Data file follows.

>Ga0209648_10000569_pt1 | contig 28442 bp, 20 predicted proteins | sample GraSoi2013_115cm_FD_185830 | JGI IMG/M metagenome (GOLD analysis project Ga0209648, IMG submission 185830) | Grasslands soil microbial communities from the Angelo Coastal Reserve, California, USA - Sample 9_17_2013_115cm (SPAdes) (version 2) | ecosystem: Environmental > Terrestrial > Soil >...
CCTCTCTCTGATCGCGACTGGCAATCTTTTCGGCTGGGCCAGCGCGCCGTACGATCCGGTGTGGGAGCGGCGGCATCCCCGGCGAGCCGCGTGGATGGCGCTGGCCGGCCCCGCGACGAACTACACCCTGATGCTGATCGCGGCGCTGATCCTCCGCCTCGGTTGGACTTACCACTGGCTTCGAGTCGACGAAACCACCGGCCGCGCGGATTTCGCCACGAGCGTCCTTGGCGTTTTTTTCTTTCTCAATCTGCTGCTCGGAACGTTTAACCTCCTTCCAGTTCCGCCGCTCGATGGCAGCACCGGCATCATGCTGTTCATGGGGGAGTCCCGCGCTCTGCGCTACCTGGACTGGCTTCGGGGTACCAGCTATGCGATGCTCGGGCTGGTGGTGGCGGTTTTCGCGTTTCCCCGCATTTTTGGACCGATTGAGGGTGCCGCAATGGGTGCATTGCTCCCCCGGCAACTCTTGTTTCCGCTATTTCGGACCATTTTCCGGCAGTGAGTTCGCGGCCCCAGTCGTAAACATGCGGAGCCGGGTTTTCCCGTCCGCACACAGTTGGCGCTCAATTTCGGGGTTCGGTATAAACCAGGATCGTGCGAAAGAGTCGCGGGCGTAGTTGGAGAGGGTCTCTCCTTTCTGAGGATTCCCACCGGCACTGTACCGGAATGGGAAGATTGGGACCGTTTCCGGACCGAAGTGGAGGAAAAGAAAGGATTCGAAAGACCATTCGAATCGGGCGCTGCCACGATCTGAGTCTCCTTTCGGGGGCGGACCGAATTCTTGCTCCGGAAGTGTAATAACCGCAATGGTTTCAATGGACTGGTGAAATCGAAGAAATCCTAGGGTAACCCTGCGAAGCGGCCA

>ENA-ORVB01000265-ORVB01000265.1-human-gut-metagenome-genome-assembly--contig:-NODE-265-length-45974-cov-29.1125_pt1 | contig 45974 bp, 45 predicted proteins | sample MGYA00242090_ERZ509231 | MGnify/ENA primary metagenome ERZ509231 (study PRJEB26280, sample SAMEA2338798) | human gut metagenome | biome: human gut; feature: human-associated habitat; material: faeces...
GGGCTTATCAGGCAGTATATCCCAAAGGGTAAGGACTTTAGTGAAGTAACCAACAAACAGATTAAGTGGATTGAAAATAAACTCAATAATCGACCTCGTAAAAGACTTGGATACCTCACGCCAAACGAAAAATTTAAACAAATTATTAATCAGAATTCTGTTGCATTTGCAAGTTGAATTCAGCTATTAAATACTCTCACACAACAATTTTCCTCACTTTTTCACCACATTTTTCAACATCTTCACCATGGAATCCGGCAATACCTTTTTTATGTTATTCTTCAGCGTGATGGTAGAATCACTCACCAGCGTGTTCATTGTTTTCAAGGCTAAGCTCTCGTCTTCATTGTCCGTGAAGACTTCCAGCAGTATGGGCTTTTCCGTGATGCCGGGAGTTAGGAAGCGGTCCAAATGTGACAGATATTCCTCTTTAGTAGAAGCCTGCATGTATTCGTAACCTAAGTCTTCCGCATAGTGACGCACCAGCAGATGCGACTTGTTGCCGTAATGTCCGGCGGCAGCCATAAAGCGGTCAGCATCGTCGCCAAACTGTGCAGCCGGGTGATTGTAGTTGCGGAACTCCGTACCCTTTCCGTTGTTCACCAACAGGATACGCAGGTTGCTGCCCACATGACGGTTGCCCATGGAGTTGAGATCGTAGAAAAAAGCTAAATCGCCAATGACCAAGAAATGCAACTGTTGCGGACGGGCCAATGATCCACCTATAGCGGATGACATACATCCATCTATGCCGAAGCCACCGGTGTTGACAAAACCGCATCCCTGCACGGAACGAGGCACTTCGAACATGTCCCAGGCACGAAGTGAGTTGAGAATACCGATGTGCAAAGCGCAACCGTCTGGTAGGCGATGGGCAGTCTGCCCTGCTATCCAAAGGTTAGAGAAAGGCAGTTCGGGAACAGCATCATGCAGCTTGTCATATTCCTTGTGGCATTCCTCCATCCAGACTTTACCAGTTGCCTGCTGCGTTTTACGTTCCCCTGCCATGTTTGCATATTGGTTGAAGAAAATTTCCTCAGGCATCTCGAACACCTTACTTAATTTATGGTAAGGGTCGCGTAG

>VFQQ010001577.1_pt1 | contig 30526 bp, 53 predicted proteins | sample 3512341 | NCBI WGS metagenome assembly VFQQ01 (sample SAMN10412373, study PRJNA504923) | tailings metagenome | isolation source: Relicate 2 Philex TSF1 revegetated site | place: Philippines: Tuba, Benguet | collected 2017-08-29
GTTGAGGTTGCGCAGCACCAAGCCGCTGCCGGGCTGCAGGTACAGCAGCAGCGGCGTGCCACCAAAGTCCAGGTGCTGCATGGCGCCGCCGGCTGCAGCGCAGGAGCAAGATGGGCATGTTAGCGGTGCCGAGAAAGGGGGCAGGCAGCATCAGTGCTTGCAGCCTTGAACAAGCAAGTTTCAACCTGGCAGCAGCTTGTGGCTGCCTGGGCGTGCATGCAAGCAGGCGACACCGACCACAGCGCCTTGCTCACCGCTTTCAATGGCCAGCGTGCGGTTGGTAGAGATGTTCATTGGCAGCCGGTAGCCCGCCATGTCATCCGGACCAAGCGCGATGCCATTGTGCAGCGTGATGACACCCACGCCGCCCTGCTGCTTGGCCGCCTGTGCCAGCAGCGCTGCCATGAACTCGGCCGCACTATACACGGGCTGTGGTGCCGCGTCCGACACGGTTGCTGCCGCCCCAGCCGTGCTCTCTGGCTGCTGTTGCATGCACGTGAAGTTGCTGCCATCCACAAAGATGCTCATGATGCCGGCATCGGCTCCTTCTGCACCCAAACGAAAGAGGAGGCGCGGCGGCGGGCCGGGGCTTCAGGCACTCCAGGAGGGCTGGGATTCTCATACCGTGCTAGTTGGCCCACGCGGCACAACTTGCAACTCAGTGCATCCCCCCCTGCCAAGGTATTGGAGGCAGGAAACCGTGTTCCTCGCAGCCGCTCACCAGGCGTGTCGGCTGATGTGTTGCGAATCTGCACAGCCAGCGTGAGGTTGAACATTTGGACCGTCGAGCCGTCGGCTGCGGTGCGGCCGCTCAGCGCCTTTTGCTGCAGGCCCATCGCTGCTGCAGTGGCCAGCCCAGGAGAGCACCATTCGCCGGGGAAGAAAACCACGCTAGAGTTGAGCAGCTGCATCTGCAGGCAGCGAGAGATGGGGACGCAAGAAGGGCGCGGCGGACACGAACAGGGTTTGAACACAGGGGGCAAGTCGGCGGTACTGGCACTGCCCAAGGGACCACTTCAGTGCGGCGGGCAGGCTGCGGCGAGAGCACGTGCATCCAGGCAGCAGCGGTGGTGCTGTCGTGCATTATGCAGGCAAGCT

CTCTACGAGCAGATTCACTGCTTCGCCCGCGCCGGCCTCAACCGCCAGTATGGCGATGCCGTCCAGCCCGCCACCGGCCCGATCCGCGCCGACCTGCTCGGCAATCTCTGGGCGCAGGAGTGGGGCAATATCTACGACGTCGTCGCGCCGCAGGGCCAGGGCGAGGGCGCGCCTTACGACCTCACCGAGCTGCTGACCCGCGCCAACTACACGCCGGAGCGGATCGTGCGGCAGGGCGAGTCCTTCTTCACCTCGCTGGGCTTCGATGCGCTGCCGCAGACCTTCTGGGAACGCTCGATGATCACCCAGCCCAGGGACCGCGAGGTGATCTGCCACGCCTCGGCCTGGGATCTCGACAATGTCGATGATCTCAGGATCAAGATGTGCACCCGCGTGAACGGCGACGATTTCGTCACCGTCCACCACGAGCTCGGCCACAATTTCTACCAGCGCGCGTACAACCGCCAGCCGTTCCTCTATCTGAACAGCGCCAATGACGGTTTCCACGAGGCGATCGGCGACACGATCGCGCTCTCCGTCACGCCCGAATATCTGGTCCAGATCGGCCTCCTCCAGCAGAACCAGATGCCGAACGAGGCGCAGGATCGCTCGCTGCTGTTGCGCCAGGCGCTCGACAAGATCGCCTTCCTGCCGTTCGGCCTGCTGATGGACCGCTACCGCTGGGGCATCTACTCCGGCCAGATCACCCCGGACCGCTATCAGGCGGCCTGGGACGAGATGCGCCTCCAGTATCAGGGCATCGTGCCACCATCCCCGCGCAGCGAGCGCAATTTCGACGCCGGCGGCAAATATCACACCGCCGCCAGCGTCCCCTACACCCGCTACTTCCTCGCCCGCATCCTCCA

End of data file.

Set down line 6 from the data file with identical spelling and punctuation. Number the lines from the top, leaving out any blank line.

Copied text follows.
GTTGAGGTTGCGCAGCACCAAGCCGCTGCCGGGCTGCAGGTACAGCAGCAGCGGCGTGCCACCAAAGTCCAGGTGCTGCATGGCGCCGCCGGCTGCAGCGCAGGAGCAAGATGGGCATGTTAGCGGTGCCGAGAAAGGGGGCAGGCAGCATCAGTGCTTGCAGCCTTGAACAAGCAAGTTTCAACCTGGCAGCAGCTTGTGGCTGCCTGGGCGTGCATGCAAGCAGGCGACACCGACCACAGCGCCTTGCTCACCGCTTTCAATGGCCAGCGTGCGGTTGGTAGAGATGTTCATTGGCAGCCGGTAGCCCGCCATGTCATCCGGACCAAGCGCGATGCCATTGTGCAGCGTGATGACACCCACGCCGCCCTGCTGCTTGGCCGCCTGTGCCAGCAGCGCTGCCATGAACTCGGCCGCACTATACACGGGCTGTGGTGCCGCGTCCGACACGGTTGCTGCCGCCCCAGCCGTGCTCTCTGGCTGCTGTTGCATGCACGTGAAGTTGCTGCCATCCACAAAGATGCTCATGATGCCGGCATCGGCTCCTTCTGCACCCAAACGAAAGAGGAGGCGCGGCGGCGGGCCGGGGCTTCAGGCACTCCAGGAGGGCTGGGATTCTCATACCGTGCTAGTTGGCCCACGCGGCACAACTTGCAACTCAGTGCATCCCCCCCTGCCAAGGTATTGGAGGCAGGAAACCGTGTTCCTCGCAGCCGCTCACCAGGCGTGTCGGCTGATGTGTTGCGAATCTGCACAGCCAGCGTGAGGTTGAACATTTGGACCGTCGAGCCGTCGGCTGCGGTGCGGCCGCTCAGCGCCTTTTGCTGCAGGCCCATCGCTGCTGCAGTGGCCAGCCCAGGAGAGCACCATTCGCCGGGGAAGAAAACCACGCTAGAGTTGAGCAGCTGCATCTGCAGGCAGCGAGAGATGGGGACGCAAGAAGGGCGCGGCGGACACGAACAGGGTTTGAACACAGGGGGCAAGTCGGCGGTACTGGCACTGCCCAAGGGACCACTTCAGTGCGGCGGGCAGGCTGCGGCGAGAGCACGTGCATCCAGGCAGCAGCGGTGGTGCTGTCGTGCATTATGCAGGCAAGCT